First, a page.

In the present study, we improved the accuracy of the electrical head model for each patient by specifying cortical source dipoles whose orientation was known from extracting the gyral-sulcal cortical surface for each patient. The goal was to develop an accurate source analysis for major regions of the cortex (Brodmann areas) that could then support analysis of electrophysiological coherence that may be related to the pathological activity in cerebral networks engaged by the patient’s epileptic discharges.
2.4. Constructing the Electrical Head Model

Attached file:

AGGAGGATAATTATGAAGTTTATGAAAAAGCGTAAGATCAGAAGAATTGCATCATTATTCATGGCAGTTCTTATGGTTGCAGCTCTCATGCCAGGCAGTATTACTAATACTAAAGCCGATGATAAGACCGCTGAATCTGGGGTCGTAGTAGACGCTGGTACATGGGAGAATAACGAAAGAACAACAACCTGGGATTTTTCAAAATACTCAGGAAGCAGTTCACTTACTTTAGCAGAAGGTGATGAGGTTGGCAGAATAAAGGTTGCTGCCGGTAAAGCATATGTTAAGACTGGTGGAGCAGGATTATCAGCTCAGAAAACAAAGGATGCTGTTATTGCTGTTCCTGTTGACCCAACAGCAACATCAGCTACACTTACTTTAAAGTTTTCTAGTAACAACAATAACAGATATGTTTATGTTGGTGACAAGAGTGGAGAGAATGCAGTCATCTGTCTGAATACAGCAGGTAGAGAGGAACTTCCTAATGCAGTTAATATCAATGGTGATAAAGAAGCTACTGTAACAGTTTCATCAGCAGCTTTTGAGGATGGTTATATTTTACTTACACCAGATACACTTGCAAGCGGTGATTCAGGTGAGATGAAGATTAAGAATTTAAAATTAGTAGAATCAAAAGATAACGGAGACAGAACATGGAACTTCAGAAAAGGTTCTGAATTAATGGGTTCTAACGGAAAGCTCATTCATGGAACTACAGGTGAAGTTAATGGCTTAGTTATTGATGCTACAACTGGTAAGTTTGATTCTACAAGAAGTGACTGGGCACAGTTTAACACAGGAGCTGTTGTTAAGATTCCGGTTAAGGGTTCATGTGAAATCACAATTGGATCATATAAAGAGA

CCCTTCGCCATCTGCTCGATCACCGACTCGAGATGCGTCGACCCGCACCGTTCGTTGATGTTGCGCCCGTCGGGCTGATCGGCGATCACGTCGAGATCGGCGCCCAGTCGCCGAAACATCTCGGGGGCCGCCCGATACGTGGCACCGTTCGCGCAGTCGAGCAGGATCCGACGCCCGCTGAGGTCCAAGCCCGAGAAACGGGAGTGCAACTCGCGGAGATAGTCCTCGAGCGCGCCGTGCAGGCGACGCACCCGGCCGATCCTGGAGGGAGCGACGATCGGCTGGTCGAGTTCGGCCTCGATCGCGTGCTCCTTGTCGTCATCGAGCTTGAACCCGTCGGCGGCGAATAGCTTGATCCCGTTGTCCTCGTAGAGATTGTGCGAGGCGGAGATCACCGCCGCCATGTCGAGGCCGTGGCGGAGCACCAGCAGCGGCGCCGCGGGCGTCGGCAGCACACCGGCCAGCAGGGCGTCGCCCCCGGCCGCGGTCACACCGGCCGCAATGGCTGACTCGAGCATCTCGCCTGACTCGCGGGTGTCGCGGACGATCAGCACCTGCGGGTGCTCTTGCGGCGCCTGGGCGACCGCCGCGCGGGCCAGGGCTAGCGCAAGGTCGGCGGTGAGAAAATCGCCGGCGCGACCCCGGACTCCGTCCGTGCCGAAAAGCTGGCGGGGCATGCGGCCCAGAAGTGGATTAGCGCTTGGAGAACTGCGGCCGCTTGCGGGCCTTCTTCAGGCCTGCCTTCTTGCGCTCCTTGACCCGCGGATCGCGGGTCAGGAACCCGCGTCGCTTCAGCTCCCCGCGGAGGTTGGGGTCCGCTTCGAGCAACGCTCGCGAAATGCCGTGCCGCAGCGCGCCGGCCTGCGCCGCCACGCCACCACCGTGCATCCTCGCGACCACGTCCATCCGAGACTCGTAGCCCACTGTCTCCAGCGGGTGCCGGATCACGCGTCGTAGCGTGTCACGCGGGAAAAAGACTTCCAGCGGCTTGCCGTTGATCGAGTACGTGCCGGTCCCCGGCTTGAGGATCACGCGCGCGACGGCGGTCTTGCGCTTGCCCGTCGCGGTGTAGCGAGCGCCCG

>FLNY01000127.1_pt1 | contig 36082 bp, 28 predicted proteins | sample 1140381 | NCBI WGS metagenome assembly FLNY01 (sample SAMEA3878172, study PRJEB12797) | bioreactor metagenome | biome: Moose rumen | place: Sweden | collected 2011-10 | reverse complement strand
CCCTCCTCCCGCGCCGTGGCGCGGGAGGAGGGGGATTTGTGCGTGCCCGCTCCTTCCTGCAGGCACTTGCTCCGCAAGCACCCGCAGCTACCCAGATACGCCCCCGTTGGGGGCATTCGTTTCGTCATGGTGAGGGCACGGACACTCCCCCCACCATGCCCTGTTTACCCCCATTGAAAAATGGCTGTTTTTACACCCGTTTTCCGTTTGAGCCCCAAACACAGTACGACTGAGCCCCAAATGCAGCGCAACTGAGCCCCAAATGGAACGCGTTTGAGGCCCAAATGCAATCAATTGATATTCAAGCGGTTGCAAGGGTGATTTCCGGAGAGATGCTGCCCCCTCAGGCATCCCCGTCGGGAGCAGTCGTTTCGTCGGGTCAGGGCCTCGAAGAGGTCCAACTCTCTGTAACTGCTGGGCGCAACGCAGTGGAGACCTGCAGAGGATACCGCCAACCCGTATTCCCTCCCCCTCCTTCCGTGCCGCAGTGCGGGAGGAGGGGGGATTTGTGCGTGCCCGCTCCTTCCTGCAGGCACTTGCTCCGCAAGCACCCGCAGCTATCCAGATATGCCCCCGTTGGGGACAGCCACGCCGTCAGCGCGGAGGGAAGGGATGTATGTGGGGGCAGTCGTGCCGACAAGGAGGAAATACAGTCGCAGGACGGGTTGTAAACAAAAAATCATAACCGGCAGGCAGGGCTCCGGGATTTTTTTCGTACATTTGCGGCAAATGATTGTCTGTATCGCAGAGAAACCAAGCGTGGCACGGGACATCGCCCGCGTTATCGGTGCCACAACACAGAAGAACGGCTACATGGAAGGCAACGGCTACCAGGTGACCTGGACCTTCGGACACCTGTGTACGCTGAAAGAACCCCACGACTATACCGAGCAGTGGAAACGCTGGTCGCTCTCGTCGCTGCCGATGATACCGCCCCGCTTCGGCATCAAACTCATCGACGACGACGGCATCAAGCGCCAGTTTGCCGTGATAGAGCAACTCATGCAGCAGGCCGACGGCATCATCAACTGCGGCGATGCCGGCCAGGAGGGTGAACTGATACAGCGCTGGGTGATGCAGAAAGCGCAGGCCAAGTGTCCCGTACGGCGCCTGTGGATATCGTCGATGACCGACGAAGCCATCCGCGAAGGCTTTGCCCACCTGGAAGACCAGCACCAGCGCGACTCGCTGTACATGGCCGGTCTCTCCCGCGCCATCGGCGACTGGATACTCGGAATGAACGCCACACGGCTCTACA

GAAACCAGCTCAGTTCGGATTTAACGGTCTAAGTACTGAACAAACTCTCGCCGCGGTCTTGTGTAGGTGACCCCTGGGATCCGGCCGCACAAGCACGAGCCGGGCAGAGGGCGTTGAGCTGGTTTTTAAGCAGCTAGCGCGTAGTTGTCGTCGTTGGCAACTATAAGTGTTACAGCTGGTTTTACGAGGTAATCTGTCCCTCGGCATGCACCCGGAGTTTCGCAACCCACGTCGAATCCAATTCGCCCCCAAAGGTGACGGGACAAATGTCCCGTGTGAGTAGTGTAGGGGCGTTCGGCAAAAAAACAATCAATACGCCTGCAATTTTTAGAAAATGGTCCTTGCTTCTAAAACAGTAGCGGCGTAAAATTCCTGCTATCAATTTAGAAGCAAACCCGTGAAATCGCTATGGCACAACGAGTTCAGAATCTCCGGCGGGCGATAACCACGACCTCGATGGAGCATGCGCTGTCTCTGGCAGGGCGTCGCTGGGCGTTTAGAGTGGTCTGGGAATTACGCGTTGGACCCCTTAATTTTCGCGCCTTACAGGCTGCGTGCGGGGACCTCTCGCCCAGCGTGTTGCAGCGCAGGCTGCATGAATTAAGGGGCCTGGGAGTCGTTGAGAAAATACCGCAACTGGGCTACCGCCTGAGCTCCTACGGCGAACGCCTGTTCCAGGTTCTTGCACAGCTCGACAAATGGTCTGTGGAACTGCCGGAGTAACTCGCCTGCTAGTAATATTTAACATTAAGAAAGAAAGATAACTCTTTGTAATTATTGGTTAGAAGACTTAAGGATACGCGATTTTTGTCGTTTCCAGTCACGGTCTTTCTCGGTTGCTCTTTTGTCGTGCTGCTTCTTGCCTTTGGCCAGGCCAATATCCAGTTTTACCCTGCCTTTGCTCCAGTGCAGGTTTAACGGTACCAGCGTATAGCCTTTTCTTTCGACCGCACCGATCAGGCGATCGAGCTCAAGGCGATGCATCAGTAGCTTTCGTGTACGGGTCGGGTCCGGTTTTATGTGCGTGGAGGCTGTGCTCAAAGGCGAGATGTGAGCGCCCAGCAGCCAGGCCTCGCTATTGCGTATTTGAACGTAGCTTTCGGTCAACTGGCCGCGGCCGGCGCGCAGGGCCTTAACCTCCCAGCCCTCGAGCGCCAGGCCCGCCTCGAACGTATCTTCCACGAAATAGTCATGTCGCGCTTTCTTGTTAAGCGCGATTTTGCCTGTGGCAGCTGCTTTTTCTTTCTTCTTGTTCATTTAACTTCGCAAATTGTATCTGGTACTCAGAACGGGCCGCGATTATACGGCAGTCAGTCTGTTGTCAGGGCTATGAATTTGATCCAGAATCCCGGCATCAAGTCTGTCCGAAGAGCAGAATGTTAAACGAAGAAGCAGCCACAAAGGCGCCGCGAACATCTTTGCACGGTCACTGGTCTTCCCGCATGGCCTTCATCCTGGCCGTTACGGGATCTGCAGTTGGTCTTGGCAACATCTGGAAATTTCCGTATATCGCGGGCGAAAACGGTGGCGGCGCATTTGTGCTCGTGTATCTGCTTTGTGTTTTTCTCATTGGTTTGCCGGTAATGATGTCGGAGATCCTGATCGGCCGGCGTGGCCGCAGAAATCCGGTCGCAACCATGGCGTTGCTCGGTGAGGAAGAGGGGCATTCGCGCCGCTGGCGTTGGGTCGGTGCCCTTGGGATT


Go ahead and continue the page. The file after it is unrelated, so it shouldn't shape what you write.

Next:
The electrical head model was constructed with the BrainK software (Li et al., 2006). For each patient and each EEG recording session, sensor positions of the 256-channel Geodesic Sensor Net were determined with multi-camera geodesic photogrammetry system (GPS) (Russell et al., 2005). The data were then registered with the patient’s head model, derived from structural MRIs. The patient’s volumetric MRI was segmented into scalp, skull, CSF, and brain gray and white matter. Accurate segmentation was optimized with a unique relative thresholding algorithm, which corrects for the inhomogeneity of MR images. Characterization of the detailed geometry of the skull was accomplished through non-linear warping of an atlas skull CT to the patient’s MRI image. Analysis of the electrical source activity within the patient’s MRI allowed inspection of the convergence of anatomical features with the epileptic discharges. The MRI for Patient 3, for example, showed a blurred gray-white boundary in the left dorsal frontal region, possibly suggesting a malformation, and this structural feature proved to be co-located with the patient’s typical source-localized epileptiform discharges.